Then this morning, while reading my favorite Sunday Paper blog by Maria Shriver, there it was, yet another reminder talking about how we should honor people while they are alive and letting the people we love know they are enough. The article asked questions that made me think…why do people in life rarely see themselves as others see them? Why are they rarely recognized for their powerful legacies while they are still alive? Why are they rarely told how much they are truly loved? Then there was Matthew Kelly’s final video, from The Best Lent Ever, he spoke about resurrection and some of his thought provoking questions and thoughts…what part of your life needs resurrection? What part of your life needs to be resurrected? Because we all have one, every year. You might have the same one three years in a row. You might have the same one ten years in a row. You might have the same one twenty years in a row. He goes on to say, some of our biggest challenges, some of our biggest problems, some of our biggest crises, some of our biggest obstacles – they take more than a year to solve, to change, to heal. The real question is: Do you believe? Do you believe that it’s possible? Do you believe that whatever mess you’ve got yourself into or however bad the situation is in your life or whatever tragedy or challenge it is that needs to be resurrected in your life…do you believe that God is willing and able to resurrect it? Whew, a lot more to think about beyond these forty-days.

My original plan for this forty-day journey was to make time each day to be still, silent and in solitude. I wanted to use the time to reflect on my life…one moment at a time. Each day, I walked away from those moments with a word or a thought. Something that had personal meaning or reflected something about myself or life in general. I knew I wanted to take those words and thoughts and do something with them. Something simplistic and not complicated and out of that came the video below…My Forty Day Journey.

Today and everyday, I hope you take a moment to reflect on the real meaning of life. I hope you get the opportunity to thank someone who has had a significant impact on your life and to tell them how grateful you are that they have graced your life with their presence, their love and their understanding. I also hope you come to believe and know that you are enough and celebrate life every day…your own life and the life of those that you love and who truly matter the most to you.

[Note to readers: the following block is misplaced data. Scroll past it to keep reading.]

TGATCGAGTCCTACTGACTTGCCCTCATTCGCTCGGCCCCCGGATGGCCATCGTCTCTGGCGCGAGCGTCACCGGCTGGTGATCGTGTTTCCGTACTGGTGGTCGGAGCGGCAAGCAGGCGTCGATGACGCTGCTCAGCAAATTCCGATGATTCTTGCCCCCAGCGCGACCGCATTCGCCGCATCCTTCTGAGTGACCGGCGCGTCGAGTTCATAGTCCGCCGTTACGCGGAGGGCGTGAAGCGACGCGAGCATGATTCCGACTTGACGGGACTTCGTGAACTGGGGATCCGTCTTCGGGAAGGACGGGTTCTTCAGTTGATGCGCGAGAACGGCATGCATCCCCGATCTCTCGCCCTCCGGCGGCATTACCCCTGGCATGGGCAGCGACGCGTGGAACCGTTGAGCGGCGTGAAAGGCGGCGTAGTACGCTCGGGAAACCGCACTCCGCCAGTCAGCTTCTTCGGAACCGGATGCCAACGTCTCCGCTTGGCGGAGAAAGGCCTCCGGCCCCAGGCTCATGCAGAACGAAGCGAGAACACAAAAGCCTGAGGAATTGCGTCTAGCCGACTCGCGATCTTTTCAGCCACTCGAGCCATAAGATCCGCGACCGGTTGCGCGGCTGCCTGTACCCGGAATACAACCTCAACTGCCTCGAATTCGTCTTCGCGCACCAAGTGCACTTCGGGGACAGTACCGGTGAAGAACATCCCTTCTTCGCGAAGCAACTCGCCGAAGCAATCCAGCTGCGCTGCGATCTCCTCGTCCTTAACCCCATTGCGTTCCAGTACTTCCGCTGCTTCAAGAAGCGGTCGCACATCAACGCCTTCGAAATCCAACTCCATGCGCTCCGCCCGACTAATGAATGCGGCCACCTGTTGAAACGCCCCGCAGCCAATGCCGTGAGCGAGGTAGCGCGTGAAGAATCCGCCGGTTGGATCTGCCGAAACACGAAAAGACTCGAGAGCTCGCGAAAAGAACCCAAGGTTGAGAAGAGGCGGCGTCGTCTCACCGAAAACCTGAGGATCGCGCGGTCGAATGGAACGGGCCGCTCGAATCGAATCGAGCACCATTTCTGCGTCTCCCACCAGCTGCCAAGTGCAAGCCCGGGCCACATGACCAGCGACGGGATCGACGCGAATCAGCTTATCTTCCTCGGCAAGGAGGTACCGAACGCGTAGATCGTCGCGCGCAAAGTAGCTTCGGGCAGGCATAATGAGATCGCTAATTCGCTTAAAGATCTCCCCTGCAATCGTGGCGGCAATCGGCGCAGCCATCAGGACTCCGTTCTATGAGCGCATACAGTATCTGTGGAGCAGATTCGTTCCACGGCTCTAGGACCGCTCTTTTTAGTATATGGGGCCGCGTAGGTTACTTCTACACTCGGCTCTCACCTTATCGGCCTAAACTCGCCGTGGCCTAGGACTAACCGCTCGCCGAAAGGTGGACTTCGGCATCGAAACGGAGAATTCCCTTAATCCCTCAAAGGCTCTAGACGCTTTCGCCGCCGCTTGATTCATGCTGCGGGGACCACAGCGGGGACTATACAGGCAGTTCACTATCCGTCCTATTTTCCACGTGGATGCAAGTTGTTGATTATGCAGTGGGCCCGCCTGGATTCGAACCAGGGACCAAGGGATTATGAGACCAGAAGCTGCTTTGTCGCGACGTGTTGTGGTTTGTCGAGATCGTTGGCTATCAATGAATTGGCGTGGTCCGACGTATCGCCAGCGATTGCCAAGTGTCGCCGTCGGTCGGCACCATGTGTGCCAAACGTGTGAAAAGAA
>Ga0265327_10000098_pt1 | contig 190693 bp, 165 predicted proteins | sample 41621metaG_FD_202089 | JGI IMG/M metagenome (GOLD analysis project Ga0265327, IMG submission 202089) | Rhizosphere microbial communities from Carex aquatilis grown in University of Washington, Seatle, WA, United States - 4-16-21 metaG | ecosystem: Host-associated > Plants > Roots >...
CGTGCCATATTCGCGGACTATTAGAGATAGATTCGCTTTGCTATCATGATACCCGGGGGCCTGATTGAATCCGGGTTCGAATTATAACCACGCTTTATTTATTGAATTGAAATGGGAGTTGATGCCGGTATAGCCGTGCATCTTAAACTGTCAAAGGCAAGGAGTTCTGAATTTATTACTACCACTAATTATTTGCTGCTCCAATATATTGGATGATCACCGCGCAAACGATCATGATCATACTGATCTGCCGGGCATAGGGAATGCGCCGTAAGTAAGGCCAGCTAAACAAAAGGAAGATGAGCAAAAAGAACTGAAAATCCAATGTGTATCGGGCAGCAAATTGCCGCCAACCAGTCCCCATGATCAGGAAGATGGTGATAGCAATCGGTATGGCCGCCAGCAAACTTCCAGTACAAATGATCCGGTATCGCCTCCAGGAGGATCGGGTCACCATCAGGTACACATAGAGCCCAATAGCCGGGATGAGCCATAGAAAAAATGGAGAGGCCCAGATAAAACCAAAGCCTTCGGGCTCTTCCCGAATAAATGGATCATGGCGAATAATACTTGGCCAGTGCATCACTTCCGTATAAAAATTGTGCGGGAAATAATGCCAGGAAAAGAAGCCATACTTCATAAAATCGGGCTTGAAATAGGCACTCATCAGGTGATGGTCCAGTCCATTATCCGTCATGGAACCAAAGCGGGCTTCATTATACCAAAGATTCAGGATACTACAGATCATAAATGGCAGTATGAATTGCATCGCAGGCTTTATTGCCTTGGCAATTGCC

Happy Easter and as Matthew says, if you are to find lasting happiness in this ever-changing world, it will be as your own wonderful self…the best version of perfectly you.

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The Gifts From The Love I Lost

Who knew nearly a decade later the love you lost could possibly be your last sweet love and yet today, it’s still one that is so difficult to talk about without getting emotional, without your voice cracking and without stumbling over your words. Who knew the person, who some questioned as you possibly selling yourself short, would turn into that love you find yourself, regrettably, thinking you should of worked harder at mending and one you should have never walked away from. It’s in those quiet moments that the memories of that kind of love show up unannounced and there are times those memories come back with a haunting vengeance. There is no clear history button and there’s no shutting the emotion out. You start to pointlessly replay events in your head, ceaselessly analyzing, obsessively scrutinizing your actions and wallowing in some regret.

While I truly understand, I only have the power to change the present moment, I often think incessantly about the past and start wondering if I only had the awareness of being in the present moment back then, would it have turned out differently? It took me years to learn and I’m still learning the importance of being present to receive love, and to feel appreciation and gratitude. In those moments of reflection, I now realize so many opportunities were lost because I wasn’t living in the moment. I have learned that being present is about getting real and continually digging out the buried wounds that are hidden under layers of a very protective shell. With every life encounter, I am learning how to become still long enough to take a pause, to breathe and to ask myself an important question, “What is this life experience here to show me or to teach me?”

While I still have a lot to learn and a fair amount of life left to experience, today, this is what I know for sure…maybe it’s after a good cry and when you stop feeling sad that you’re able to see clearly as to what that relationship revealed to you and what it taught you. You’re able to see the relationship for want is was and as you walk away, you choose to remember the gifts the love you lost gave you. It’s the gifts of their good qualities, their good character and their vulnerable side that no one else knows or has had the privilege to witness or experience. It’s the gift of knowing you will love them always. It’s the gift of the positive influence and memory that they have left behind with those that you love. It’s those gifts that you choose to hold near and dear to your heart. It’s those gifts that you will always cherish with gratitude. It’s those gifts that keep you in that place of hope with believing that one day you will get to feel that love, again and it’s those gifts that you have learned from. But the true gift is knowing that “once love” gave you the ultimate gift of words…”you deserved better.”